The new Mayor of Bury, Jane Black, joined donors, residents and families on 26 June for the launch of an innovative residential household for people living with dementia. Beach House is a state-of-the-art facility is situated at Heathlands Village, run by Prestwich charity, The Fed.
Cutting the opening ribbon Ms Black – who has selected The Fed as one of her two main charities of her year in office, told guests her choice was ‘a no-brainer’.
The £1.5m refurbishment funded by the generosity of Manchester donors,will provides a 20-bed home for vulnerable older people.
The Fed’s CEO, Mark Cunningham explained
“It means better care and a better place to live for the most vulnerable people in our community. As we live longer, more people are affected by dementia. It is a cruel disease that steals people’s most prized possessions – their memories.
We believe what we are creating at Heathlands Village is part of the answer: a communal hub where people carry on living; a place where relatives and children want to come and stay and in many cases, play; a happy place where people feel safe, fulfilled and loved.”
Marketing and Communications Manager, Joyce Khan, described some of the novel design and technological features which seek to enhance people’s wellbeing and independence.
“By bringing the theme of our Seaside garden indoors, we’ve created a bright, uplifting environment. The theme aims to stimulate positive memories of trips to the seaside and family holidays.”
The flowing layout enables residents to wander out through one door and in through another, providing a sense of a purpose and helping to reduce agitation.
Bright ceiling panels mimic a natural blue sky and lighting levels can be adjusted to help regulate people’s body clocks.
Over-the-bed sensors trigger automatic lighting if a resident gets up in the night to use the toilet, and helps guide them back.
Wardrobes and chests of drawers have open sections to reveal the contents and help people locate their belongings.
Recessed front doors are each painted a different colour, with large clear numbering, and individual memory boxes by the doors with photos of family, friends and personal memorabilia – helping people to identify their own room.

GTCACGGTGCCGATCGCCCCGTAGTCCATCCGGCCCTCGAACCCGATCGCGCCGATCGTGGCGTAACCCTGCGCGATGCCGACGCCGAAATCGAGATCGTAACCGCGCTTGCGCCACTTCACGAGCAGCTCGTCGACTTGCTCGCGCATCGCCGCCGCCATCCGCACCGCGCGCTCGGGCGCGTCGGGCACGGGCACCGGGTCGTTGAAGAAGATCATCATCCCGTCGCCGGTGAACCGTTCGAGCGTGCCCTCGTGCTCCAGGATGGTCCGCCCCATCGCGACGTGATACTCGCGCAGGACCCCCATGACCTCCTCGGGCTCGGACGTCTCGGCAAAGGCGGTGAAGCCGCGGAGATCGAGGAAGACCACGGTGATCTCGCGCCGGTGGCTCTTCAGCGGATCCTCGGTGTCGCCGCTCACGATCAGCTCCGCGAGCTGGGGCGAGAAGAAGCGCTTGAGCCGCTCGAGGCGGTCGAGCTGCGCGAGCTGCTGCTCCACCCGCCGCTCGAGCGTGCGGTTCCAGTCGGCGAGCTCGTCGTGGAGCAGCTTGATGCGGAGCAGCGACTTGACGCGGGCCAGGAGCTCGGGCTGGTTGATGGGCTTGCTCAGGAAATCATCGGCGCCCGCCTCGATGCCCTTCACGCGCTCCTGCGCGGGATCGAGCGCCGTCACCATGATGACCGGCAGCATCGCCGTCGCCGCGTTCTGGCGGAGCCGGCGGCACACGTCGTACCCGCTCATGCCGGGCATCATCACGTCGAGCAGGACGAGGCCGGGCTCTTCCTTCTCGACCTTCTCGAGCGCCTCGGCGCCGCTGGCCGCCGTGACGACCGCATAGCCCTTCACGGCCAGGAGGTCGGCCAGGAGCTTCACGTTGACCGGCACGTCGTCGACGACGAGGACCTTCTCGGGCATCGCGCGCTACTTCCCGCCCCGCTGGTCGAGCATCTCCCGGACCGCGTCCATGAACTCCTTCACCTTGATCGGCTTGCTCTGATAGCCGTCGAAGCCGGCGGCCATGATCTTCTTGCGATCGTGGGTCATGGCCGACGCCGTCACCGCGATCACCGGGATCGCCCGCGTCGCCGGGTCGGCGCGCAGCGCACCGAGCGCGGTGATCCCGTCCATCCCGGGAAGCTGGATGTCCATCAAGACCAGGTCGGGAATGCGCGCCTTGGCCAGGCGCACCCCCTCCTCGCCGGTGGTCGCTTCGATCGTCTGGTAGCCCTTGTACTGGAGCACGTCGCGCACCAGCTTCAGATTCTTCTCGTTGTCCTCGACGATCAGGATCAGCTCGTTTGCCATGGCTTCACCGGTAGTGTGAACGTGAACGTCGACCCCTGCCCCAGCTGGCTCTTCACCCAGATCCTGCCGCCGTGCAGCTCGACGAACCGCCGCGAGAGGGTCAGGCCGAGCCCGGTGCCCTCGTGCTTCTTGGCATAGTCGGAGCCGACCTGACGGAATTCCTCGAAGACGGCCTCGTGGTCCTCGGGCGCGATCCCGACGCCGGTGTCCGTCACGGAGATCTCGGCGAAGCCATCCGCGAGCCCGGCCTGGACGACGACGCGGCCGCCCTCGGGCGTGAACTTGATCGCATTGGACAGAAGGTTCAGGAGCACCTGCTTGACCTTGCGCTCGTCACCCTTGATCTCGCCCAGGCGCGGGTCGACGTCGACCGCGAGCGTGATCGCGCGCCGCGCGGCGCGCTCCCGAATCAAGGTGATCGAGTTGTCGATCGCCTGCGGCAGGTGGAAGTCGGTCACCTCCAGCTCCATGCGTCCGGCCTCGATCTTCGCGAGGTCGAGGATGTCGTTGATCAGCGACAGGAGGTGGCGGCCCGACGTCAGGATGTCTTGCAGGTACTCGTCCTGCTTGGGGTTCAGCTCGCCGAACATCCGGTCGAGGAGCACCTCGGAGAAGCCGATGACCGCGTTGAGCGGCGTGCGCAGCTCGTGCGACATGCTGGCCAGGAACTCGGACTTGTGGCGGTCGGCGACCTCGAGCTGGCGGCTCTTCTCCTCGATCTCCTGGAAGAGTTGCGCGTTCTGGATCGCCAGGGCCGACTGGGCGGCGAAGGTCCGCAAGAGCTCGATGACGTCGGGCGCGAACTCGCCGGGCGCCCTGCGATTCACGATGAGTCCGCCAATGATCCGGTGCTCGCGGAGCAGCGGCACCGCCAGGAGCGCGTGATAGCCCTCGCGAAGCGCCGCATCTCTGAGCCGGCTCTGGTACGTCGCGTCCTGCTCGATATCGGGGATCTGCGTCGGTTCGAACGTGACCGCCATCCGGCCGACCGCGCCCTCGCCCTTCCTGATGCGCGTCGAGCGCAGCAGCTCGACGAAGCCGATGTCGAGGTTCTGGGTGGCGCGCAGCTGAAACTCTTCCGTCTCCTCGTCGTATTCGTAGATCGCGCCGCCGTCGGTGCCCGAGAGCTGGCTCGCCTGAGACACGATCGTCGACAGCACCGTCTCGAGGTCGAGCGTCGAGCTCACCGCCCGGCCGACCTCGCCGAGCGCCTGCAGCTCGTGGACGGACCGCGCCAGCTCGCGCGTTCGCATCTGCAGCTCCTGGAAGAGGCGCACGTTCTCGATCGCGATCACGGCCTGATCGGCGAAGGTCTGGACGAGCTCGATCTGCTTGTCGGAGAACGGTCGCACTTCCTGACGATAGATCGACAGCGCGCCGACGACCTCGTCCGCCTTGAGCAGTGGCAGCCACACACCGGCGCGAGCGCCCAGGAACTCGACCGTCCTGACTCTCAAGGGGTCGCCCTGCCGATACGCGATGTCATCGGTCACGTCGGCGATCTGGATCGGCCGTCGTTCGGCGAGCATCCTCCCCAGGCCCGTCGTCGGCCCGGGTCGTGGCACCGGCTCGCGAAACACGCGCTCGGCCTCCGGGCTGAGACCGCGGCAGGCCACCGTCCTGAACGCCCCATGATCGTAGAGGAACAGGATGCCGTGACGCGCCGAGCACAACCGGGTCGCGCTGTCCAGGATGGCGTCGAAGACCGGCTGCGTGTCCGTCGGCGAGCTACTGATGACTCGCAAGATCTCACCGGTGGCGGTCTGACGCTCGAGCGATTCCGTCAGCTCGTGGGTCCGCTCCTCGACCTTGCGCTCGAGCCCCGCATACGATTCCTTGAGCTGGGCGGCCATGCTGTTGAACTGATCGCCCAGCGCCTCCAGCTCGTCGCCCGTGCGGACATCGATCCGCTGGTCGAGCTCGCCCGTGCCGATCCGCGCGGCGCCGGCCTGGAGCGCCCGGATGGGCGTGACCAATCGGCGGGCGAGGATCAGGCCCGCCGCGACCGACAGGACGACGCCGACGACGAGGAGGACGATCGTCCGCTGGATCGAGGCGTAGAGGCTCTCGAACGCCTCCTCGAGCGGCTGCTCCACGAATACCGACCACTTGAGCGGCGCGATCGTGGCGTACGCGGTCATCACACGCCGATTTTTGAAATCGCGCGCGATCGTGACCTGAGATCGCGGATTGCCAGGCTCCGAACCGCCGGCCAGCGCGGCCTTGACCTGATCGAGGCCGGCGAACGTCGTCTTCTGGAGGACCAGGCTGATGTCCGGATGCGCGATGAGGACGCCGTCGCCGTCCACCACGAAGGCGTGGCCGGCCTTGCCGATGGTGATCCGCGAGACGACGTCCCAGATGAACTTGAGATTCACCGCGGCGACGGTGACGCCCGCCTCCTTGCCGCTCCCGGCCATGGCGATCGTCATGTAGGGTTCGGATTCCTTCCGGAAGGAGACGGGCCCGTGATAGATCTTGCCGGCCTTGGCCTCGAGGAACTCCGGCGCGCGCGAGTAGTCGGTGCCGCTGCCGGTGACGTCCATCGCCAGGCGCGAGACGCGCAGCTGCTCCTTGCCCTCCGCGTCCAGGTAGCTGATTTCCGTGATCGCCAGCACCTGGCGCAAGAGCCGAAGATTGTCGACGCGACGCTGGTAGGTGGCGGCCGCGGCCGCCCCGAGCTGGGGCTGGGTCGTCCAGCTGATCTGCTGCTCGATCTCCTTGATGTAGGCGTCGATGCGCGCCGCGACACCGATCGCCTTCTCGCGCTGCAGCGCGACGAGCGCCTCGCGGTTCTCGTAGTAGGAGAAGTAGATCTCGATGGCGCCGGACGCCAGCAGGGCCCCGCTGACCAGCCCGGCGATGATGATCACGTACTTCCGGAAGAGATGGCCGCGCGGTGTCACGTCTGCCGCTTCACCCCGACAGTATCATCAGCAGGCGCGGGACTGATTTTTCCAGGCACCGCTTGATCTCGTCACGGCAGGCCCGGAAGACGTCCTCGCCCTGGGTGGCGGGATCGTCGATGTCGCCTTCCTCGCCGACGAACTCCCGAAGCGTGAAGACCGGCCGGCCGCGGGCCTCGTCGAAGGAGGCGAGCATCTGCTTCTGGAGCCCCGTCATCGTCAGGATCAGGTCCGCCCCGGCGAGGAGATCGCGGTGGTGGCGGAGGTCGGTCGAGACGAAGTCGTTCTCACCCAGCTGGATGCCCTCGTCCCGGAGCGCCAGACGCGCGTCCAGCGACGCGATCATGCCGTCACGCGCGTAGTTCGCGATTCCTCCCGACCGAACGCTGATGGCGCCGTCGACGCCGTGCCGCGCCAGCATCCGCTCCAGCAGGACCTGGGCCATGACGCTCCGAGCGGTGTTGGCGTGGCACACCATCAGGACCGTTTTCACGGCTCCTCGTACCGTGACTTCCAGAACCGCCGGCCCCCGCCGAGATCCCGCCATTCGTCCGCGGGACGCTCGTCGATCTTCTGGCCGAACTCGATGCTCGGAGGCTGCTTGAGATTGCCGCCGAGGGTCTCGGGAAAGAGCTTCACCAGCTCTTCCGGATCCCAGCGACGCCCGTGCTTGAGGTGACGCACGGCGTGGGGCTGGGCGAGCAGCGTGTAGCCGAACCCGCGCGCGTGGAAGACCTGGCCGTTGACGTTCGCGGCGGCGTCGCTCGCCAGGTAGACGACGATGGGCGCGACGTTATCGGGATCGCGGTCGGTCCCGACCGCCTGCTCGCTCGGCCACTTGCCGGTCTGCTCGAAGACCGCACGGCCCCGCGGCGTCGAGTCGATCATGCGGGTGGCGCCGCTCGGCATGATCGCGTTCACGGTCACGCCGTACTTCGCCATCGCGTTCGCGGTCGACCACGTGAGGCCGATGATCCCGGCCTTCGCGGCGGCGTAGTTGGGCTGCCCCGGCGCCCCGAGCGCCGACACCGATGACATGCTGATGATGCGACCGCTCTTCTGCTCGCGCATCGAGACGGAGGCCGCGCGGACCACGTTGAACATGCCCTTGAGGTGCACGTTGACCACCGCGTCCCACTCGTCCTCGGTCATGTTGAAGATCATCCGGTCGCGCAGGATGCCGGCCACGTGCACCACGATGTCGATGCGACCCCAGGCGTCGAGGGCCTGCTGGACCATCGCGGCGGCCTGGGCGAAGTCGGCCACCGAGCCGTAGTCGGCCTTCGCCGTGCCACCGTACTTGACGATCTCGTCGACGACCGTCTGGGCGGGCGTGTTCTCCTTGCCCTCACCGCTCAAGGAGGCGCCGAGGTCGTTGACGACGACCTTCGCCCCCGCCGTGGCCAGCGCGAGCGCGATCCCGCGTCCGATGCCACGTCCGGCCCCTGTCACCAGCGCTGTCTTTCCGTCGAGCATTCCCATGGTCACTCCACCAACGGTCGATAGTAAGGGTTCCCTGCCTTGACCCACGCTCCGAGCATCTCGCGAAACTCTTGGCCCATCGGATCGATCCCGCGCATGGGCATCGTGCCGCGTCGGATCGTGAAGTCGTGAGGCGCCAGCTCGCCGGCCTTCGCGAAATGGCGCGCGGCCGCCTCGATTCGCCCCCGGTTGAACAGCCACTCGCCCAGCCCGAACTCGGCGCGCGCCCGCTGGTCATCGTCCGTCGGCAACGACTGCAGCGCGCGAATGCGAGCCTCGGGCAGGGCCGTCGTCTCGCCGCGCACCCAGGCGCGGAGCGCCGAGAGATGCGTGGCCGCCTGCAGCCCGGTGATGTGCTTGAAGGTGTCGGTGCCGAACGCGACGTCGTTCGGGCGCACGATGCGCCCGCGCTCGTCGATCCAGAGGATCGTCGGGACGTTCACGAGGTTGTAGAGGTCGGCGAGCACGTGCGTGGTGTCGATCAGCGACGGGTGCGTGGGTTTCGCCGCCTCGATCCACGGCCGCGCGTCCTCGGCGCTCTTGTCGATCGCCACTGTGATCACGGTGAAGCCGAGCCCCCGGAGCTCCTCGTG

And staff are piloting the use of handheld devices allowing them to update people’s care records ‘on the go’. This should drastically reduce time spent on the computer and increase time attending to people individually.”
Mark continued, “Children’s Centre and Purple Room Community Centre, the activity centre, the gardens, access road, the two-way reception, The Central Cafe, atrium and shop; the hairdresser’s, the medical suite, Oakwood – our dementia nursing unit with its woodland garden; the community care team offices; the Seaside Garden and now, Beach House…..If you say it quickly it doesn’t sound like much but it amounts to eight years’ hard work.”
He remarked on the foresight of the home’s original trustees: “They wanted to provide a care home for this community. Heathlands Village has always evolved and been at the forefront of care provision.”
Addressing Hertzl Hamburger and Leslie Kaye – former and current trustees respectively – he continued, “I hope you feel we have built upon the legacy that you helped create for the community.”
He thanked Director of Operations, Sheila Heywood-Holt, who oversaw the project, and the charity’s Chairman, Mark Adlestone OBE DL and board of trustees for “sticking with the plan” first conceived in 2010.
Mark especially he thanked the charity’s donors: “Together I think we have created one of the best care homes in the country. On behalf of the many residents, both now and in the future, that this project will care for…thank you. Without your support we couldn’t have done it. It is that simple!”